• Roughly 80 percent of e-waste generated in the U.S. is exported to Asia, a trade flow that is a source of considerable controversy.

 

The Road Ahead – Recycling Challenges

All of these facts and figures should surprise no one—especially for investment recovery professionals faced with mounting e-waste challenges. Besides the increased volume and security issues surrounding e-waste that we all contend with, new problems are facing the recycling industry as a whole.

Did you know that by 2020, there will be an estimated 50 billion digitally connected devices in the world, compared to today’s 15 billion? Computers, smartphones, and tablets top the list, with wearables as the new hot product to flood the digital device market.  As consumers, we can look forward to added convenience and connectivity, as recycling advocates…not so much.

At the 2017 International Electronics Recycling Congress in Salzburg, new e-waste challenges were identified and discussed. First of all, products are designed with built-in reparability and recyclability. As Jonathan Perry, Producer Responsibility Compliance Consultant at computer manufacturer Dell, at the IERC press conference explained,

“The batteries of our laptops are easily removable and we use recycled plastics from recycled electronics in our housing parts, effectively closing the materials loop. Our experts are looking at future design as well as recycling technologies to ensure that our products remain highly recyclable.”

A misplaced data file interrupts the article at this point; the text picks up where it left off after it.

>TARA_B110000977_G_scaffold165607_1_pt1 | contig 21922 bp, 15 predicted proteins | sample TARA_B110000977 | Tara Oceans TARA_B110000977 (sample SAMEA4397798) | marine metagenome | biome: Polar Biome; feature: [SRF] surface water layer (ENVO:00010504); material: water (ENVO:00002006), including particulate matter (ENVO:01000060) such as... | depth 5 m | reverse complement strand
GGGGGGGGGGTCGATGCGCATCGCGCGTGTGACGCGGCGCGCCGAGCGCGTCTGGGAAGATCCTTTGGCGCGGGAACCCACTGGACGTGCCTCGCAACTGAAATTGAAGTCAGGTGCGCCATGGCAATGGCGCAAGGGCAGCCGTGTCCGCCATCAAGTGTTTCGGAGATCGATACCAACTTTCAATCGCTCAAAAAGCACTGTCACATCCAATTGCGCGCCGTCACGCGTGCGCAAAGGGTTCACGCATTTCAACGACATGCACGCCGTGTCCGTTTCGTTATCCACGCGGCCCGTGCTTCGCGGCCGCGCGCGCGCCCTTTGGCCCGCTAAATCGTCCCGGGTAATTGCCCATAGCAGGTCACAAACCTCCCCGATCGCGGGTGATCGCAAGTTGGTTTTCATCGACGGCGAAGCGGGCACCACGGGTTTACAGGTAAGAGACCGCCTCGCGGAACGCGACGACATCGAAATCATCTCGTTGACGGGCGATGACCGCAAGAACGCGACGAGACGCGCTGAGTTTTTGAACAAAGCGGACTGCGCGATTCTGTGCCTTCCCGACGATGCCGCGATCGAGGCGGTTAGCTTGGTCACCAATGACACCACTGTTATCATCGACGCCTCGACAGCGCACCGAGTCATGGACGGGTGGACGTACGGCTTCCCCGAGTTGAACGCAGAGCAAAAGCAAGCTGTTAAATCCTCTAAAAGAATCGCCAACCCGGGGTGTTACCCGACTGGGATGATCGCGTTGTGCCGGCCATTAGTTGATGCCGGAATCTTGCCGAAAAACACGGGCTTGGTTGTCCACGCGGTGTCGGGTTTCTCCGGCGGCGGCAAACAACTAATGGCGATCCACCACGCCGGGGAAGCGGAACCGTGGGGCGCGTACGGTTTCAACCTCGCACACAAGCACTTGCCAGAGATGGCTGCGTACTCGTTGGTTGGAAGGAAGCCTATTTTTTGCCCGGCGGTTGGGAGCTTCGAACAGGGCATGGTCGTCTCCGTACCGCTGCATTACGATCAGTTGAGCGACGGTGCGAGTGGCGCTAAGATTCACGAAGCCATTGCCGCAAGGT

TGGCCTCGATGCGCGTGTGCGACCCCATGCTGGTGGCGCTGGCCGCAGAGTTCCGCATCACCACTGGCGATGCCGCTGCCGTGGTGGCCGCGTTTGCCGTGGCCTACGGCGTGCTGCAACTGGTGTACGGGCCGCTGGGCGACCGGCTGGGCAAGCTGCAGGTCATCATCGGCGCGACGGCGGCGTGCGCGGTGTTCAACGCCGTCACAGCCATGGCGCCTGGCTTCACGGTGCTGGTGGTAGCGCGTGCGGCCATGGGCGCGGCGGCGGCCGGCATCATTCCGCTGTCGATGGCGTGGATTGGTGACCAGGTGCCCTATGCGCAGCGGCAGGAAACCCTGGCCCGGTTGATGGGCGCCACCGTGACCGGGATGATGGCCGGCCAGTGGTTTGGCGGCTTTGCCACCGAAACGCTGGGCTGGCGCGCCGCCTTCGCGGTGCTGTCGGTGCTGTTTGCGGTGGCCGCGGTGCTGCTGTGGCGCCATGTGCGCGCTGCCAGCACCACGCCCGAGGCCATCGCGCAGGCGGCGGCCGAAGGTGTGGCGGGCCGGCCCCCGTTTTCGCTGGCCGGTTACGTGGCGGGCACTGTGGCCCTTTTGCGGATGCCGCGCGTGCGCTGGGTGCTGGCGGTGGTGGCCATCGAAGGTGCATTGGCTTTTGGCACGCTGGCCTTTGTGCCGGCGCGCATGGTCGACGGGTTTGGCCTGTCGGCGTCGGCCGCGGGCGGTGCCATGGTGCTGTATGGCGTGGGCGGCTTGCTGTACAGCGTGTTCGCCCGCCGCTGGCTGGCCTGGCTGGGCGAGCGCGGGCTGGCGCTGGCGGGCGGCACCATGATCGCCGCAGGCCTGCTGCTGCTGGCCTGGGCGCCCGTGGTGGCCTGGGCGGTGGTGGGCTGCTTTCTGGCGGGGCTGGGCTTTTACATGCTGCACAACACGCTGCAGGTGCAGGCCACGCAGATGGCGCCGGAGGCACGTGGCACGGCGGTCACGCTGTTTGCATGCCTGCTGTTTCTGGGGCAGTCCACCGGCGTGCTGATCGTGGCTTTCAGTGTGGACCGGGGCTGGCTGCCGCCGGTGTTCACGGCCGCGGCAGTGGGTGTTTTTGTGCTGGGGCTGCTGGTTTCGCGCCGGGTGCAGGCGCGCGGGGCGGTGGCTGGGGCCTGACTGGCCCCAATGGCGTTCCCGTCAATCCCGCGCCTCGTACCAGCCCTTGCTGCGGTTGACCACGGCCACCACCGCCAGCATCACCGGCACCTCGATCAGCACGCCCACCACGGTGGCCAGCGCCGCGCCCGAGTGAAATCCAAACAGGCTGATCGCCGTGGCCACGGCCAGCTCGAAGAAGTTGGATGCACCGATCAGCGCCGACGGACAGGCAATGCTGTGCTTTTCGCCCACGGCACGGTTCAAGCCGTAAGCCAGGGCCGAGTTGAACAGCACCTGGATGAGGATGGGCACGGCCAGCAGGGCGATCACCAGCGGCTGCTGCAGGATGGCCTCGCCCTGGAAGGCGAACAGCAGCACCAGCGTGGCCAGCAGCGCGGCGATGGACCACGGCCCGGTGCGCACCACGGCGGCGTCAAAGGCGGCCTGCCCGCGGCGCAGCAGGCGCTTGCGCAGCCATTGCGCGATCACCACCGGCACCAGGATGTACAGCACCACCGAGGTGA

But new products mean new materials – and that’s when the headaches start for recyclers. “Apart from the increasingly complex materials, composites of mixed materials, the known legacy heavy metals and halogenated flame retardants, new additives are also beginning to emerge, such as nanoparticles, presenting recycling enterprises with new challenges,”

emphasized Dr. Mike Biddle, Managing Director of Evok Innovations and Founder/Director of MBA Polymers.

He also added that limited research has been done into some of these newest materials with respect to how they behave in traditional recycling processes. One of the biggest unknowns is the potential for danger to both the environment and industrial safety. Just consider the traditional shredding or other size reduction processes. We simply don’t know if new handling procedures will have to be implemented…and at what cost? Adding to the problem is that many of these new additives are kept secret as proprietary information, so recyclers could be clueless as to what’s in this new generation of e-waste.  (Source: waste360.com)

Meet Liam – The Robot

In 2016, Apple took a whole new approach to the traditional method of shredding. As most of us already know, when sending discarded e-waste through the grinder, it limits the quality and quantity of materials that can be recovered. So Apple developed an R&D project focused on disassembly technologies (a robot named Liam) that can take apart components for recycling. Apparently, Liam stands for Liberate iPhone Auto-disassembly Machine, but there seems to be some debate about that. Despite its name, the automated system proved successful in its pilot stage and has the capacity to disassemble 1.2 million iPhone 6 units per year. (Source: www.apple.com)